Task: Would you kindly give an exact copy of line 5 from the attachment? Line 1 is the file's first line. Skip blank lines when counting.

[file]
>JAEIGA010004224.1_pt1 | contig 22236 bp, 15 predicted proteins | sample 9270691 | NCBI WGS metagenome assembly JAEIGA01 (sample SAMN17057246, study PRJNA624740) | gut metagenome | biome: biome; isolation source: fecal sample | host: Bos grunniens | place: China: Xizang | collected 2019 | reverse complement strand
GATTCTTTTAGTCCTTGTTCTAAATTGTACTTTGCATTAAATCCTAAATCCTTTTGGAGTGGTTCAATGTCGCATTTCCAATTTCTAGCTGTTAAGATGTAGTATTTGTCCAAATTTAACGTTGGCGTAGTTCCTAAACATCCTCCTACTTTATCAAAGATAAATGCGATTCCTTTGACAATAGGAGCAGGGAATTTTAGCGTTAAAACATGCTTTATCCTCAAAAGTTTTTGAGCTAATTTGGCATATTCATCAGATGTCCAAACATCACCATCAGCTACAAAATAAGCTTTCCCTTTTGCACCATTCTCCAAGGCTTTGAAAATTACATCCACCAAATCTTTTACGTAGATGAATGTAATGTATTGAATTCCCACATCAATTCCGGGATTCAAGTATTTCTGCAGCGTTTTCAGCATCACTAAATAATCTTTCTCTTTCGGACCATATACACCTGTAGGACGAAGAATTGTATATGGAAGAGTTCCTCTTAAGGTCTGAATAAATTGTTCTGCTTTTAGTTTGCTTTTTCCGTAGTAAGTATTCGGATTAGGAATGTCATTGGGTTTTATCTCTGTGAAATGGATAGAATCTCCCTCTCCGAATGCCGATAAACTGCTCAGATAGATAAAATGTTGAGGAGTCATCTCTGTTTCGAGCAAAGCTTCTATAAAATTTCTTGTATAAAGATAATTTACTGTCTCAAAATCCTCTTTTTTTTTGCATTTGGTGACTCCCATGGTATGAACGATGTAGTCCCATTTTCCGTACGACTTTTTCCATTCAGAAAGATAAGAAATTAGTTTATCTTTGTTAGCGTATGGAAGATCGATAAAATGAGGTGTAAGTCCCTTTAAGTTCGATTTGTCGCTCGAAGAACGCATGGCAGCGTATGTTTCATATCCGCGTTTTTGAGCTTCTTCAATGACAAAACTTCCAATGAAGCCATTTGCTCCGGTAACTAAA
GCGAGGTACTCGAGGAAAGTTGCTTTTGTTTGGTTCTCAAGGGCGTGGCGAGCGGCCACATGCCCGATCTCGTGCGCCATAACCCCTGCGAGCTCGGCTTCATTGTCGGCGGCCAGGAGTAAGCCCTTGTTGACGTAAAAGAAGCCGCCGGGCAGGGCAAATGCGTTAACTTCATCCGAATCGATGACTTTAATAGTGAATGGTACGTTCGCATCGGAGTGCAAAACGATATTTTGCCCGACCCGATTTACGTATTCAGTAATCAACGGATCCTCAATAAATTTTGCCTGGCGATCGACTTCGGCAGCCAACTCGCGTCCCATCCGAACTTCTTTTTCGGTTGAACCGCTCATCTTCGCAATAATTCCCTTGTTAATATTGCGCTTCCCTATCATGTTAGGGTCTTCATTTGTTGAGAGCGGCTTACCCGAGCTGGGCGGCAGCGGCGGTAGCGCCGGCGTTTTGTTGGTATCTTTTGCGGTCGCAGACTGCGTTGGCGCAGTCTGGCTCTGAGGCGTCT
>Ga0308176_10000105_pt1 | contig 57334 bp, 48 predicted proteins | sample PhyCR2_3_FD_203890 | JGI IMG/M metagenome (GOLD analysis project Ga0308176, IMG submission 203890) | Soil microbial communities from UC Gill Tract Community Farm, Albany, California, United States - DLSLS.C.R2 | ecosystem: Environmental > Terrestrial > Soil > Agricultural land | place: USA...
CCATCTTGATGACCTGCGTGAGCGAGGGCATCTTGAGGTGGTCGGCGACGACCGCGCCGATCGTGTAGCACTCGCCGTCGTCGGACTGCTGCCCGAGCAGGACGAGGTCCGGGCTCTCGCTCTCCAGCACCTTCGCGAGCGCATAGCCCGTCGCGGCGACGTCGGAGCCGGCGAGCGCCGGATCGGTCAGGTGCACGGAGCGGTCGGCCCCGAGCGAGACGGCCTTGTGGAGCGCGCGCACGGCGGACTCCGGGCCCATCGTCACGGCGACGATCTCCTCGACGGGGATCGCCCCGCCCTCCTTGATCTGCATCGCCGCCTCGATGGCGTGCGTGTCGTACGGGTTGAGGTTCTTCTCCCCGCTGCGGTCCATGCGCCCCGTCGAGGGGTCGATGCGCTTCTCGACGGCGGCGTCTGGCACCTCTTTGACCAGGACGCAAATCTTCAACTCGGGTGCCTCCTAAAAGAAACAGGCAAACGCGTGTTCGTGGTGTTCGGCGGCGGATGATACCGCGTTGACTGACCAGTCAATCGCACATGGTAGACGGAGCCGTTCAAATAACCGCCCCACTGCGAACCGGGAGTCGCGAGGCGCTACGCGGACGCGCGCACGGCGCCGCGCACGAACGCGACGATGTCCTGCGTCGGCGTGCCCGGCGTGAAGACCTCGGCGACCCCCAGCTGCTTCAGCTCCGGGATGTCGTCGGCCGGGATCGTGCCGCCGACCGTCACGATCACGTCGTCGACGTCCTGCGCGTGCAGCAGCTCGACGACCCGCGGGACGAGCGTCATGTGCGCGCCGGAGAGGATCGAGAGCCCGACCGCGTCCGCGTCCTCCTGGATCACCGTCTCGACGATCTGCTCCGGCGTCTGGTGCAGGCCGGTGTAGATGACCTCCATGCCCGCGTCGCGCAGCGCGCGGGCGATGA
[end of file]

CCATCTTGATGACCTGCGTGAGCGAGGGCATCTTGAGGTGGTCGGCGACGACCGCGCCGATCGTGTAGCACTCGCCGTCGTCGGACTGCTGCCCGAGCAGGACGAGGTCCGGGCTCTCGCTCTCCAGCACCTTCGCGAGCGCATAGCCCGTCGCGGCGACGTCGGAGCCGGCGAGCGCCGGATCGGTCAGGTGCACGGAGCGGTCGGCCCCGAGCGAGACGGCCTTGTGGAGCGCGCGCACGGCGGACTCCGGGCCCATCGTCACGGCGACGATCTCCTCGACGGGGATCGCCCCGCCCTCCTTGATCTGCATCGCCGCCTCGATGGCGTGCGTGTCGTACGGGTTGAGGTTCTTCTCCCCGCTGCGGTCCATGCGCCCCGTCGAGGGGTCGATGCGCTTCTCGACGGCGGCGTCTGGCACCTCTTTGACCAGGACGCAAATCTTCAACTCGGGTGCCTCCTAAAAGAAACAGGCAAACGCGTGTTCGTGGTGTTCGGCGGCGGATGATACCGCGTTGACTGACCAGTCAATCGCACATGGTAGACGGAGCCGTTCAAATAACCGCCCCACTGCGAACCGGGAGTCGCGAGGCGCTACGCGGACGCGCGCACGGCGCCGCGCACGAACGCGACGATGTCCTGCGTCGGCGTGCCCGGCGTGAAGACCTCGGCGACCCCCAGCTGCTTCAGCTCCGGGATGTCGTCGGCCGGGATCGTGCCGCCGACCGTCACGATCACGTCGTCGACGTCCTGCGCGTGCAGCAGCTCGACGACCCGCGGGACGAGCGTCATGTGCGCGCCGGAGAGGATCGAGAGCCCGACCGCGTCCGCGTCCTCCTGGATCACCGTCTCGACGATCTGCTCCGGCGTCTGGTGCAGGCCGGTGTAGATGACCTCCATGCCCGCGTCGCGCAGCGCGCGGGCGATGA